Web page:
And the game has since been translated into other languages. I refer to English because we’re speaking in English. It’s also in German and French and stuff like that.
Did localization have any kind of impact on how you handle language?
Localization was extraordinarily challenging on Pyre because of the procedural generated nature of the story. The construction of sentences is based on assumptions of English grammar and sentence structure.
Can you give an example of that?
One of the first characters you meet is named Hedwyn. Let’s say the game has a sentence, “Hedwyn says he wants to go West,” but Hedwyn may not be in your party. Maybe Hedwyn has already ascended and returned to the Commonwealth. So, in this situation, the game will choose Jodariel, who’s a demon. And it will be, “Jodariel says she wants to go West.” Male, female pronouns, the subject-verb structure of English is unique to English. Different languages have different rules around pronouns, different rules around sentence structure. And German does not work the way English works, and French does not work the way English works and so on, so we have to fundamentally reconstruct the dialogue. The languages don’t all follow the same rules so we have to rewrite the rules of the sentence construction for each language, and that made it really difficult.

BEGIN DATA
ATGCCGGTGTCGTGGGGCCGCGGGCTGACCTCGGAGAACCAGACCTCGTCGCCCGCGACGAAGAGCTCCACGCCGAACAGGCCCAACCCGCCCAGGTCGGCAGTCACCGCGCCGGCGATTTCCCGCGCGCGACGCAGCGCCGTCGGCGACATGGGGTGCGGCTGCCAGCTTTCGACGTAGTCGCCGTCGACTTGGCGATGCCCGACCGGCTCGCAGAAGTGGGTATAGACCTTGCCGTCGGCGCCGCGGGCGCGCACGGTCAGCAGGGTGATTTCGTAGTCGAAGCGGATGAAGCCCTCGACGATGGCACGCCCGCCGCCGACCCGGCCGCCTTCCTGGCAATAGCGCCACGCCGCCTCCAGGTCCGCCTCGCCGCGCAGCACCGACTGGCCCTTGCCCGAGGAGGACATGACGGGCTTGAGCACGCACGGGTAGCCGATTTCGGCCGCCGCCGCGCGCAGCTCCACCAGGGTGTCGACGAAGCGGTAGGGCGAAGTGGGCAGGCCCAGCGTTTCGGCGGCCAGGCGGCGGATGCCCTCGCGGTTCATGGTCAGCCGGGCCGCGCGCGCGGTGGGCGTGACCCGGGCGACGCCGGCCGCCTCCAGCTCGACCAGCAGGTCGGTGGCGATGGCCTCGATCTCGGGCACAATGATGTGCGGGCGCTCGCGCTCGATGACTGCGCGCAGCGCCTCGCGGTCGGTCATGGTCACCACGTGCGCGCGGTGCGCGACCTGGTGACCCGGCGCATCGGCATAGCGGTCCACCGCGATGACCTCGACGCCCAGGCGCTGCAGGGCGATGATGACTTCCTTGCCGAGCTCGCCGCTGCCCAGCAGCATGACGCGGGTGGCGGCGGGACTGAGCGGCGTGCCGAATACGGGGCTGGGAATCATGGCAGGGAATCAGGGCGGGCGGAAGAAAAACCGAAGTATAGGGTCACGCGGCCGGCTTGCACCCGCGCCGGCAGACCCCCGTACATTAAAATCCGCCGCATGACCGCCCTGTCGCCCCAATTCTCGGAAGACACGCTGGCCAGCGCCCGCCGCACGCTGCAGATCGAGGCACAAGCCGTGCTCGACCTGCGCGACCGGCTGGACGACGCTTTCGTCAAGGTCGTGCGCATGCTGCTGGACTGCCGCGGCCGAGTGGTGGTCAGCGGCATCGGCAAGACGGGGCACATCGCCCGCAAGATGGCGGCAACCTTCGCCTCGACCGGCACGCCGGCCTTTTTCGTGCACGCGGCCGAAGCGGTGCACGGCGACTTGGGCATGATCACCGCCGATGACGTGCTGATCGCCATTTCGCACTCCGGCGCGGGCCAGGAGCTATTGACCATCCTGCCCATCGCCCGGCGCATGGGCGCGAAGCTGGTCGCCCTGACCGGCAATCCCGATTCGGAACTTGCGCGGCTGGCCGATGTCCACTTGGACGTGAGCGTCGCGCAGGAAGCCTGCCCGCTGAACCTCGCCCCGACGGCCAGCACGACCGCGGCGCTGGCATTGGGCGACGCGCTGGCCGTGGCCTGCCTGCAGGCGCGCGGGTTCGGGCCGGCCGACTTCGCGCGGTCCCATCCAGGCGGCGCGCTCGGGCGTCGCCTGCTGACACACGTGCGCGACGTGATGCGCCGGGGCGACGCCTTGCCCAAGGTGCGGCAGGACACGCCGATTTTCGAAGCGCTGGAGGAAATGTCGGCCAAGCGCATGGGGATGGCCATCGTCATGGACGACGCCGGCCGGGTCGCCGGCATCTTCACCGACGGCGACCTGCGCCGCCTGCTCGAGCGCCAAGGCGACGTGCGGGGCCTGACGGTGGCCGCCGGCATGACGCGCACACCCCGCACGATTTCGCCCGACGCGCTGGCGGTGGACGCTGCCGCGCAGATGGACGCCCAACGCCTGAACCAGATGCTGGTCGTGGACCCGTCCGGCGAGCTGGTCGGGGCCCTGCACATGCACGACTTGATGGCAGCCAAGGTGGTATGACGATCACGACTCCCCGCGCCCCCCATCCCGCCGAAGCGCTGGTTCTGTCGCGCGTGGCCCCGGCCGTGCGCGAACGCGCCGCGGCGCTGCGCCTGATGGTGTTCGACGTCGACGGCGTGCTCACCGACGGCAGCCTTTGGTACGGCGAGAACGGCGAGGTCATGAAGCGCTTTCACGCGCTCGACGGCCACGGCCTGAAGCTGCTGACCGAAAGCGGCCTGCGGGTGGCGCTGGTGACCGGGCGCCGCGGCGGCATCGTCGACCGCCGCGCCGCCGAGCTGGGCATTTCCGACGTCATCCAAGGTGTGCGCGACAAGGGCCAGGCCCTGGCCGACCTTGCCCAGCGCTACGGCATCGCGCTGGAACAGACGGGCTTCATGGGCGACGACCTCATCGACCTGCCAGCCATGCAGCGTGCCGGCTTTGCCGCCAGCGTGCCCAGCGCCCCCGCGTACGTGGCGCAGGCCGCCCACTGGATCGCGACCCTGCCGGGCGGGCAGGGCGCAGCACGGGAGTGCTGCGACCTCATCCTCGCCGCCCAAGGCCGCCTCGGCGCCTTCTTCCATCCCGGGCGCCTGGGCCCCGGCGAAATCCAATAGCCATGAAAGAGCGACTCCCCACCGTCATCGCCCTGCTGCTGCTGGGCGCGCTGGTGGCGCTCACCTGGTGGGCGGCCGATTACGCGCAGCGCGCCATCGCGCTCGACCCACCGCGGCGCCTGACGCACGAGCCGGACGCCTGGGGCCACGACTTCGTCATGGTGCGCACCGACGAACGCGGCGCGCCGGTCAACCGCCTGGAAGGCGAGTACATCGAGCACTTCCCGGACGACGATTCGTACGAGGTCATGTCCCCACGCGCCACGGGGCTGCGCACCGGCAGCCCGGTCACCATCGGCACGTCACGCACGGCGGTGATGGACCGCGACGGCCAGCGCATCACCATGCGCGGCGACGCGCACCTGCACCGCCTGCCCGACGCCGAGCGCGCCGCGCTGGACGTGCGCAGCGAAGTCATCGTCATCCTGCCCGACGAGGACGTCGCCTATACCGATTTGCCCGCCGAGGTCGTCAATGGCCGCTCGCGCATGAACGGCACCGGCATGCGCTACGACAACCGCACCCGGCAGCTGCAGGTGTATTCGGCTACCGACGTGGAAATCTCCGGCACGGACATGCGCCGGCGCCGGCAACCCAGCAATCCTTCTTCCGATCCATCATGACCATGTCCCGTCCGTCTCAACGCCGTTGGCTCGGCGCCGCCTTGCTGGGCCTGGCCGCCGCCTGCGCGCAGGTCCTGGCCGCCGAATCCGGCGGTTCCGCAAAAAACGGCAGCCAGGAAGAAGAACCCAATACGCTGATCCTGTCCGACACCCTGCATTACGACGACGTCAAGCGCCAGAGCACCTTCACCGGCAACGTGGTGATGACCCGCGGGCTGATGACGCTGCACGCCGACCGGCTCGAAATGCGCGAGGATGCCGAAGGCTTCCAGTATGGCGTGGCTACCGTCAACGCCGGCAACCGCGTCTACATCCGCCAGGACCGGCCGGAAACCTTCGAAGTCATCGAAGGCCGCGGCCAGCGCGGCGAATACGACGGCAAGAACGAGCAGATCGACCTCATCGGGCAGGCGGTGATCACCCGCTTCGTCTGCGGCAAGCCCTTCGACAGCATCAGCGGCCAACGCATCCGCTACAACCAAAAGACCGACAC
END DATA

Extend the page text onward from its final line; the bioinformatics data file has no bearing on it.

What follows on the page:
Did you localize Pyre yourselves or did you outsource the work to another team?
We worked with an outside team to localize the content, but we had to work with them to do the part where it becomes coherent. Like, the game does not have just a script, it just has these sentences that are filled with bits of data that are almost like a Mad Libs. If you think of a Mad Libs, it’s just like a bunch of blanks, so they have to translate these things that only end up making sense once you put them through the game and the blanks are filled in, so that made it very challenging.
As a writer, how did that compare to something like Bastion or Transistor which was a much more linear, straightforward narrative?
Bastion and Transistor definitely had branching as well. In Bastion, the narrator will say in the very first level, as you’re running away from something collapsing, the narrator says, “Kid just keeps running.” But if you’re tumbling around, he’ll say, “Somersaulting like crazy.” And he only says, “Somersaulting like crazy,” if you’re actually somersaulting. In Pyre, it was just like exponentially more material. It made things exponentially more complicated, but it was an exciting challenge.
This is part one of a two-part interview. Part two, which focuses on Supergiant’s latest game, Hades, and working with early access, will be up next week.
This post was last modified on October 23, 2019 5:12 pm